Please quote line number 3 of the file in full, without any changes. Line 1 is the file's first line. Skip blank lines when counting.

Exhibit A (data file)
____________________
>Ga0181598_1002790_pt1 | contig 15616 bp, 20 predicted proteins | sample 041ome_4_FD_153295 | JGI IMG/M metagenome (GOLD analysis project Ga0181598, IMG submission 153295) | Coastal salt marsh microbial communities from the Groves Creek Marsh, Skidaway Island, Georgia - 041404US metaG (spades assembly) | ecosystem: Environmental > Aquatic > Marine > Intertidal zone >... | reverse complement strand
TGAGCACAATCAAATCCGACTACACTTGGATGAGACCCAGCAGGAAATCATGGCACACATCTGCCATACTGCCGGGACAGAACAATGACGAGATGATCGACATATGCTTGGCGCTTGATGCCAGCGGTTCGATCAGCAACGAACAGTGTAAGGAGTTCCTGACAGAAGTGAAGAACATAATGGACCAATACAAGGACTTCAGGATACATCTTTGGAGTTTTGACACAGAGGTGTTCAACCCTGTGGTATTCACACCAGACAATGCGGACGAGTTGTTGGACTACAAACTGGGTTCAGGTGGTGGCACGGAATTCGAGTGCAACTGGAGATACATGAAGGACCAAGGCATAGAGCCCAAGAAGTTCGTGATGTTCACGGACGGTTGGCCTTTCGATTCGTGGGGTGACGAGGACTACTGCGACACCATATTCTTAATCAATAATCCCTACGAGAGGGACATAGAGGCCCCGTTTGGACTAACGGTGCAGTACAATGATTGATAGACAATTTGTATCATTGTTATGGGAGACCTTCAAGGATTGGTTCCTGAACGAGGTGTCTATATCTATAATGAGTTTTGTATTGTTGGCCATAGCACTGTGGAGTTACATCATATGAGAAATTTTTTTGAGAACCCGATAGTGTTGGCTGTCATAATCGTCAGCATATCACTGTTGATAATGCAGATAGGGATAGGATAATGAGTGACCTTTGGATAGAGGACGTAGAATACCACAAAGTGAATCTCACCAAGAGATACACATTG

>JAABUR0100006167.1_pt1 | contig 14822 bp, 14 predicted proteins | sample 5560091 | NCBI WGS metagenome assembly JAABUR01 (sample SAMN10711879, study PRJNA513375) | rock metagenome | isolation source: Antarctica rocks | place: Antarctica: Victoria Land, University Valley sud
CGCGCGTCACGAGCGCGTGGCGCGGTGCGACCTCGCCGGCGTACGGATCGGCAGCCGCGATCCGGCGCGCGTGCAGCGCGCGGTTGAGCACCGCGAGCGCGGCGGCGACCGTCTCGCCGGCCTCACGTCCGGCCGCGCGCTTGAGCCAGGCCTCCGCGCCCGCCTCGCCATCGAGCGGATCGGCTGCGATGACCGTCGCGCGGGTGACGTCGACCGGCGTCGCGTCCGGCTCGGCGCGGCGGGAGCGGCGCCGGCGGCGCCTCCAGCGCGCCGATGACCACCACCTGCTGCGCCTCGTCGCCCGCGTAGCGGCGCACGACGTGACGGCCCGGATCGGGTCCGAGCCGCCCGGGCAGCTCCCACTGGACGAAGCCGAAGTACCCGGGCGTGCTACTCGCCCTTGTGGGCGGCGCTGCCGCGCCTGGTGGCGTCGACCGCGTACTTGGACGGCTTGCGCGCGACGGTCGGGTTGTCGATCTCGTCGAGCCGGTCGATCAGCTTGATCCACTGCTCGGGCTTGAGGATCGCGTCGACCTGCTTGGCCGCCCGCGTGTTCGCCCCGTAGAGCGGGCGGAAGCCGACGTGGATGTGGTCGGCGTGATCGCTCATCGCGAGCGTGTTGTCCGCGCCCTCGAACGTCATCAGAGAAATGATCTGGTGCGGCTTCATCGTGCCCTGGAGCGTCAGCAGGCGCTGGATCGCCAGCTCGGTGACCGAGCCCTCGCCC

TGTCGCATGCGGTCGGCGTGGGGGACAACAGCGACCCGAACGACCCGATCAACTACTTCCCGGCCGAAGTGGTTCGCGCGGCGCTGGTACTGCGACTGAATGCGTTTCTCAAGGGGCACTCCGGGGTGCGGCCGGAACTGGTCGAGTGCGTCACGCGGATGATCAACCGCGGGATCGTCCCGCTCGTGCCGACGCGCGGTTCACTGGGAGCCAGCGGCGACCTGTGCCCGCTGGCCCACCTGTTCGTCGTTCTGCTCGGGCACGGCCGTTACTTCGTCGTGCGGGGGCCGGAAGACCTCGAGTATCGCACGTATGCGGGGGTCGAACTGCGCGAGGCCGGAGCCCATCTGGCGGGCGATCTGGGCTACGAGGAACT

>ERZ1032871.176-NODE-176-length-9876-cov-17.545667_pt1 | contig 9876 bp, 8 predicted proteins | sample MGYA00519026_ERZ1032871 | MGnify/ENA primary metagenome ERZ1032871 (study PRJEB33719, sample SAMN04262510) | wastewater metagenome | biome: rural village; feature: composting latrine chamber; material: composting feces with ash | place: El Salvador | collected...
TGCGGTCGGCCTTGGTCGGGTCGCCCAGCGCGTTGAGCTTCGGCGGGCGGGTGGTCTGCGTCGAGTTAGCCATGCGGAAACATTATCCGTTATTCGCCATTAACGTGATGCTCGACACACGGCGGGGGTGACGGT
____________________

>JAABUR0100006167.1_pt1 | contig 14822 bp, 14 predicted proteins | sample 5560091 | NCBI WGS metagenome assembly JAABUR01 (sample SAMN10711879, study PRJNA513375) | rock metagenome | isolation source: Antarctica rocks | place: Antarctica: Victoria Land, University Valley sud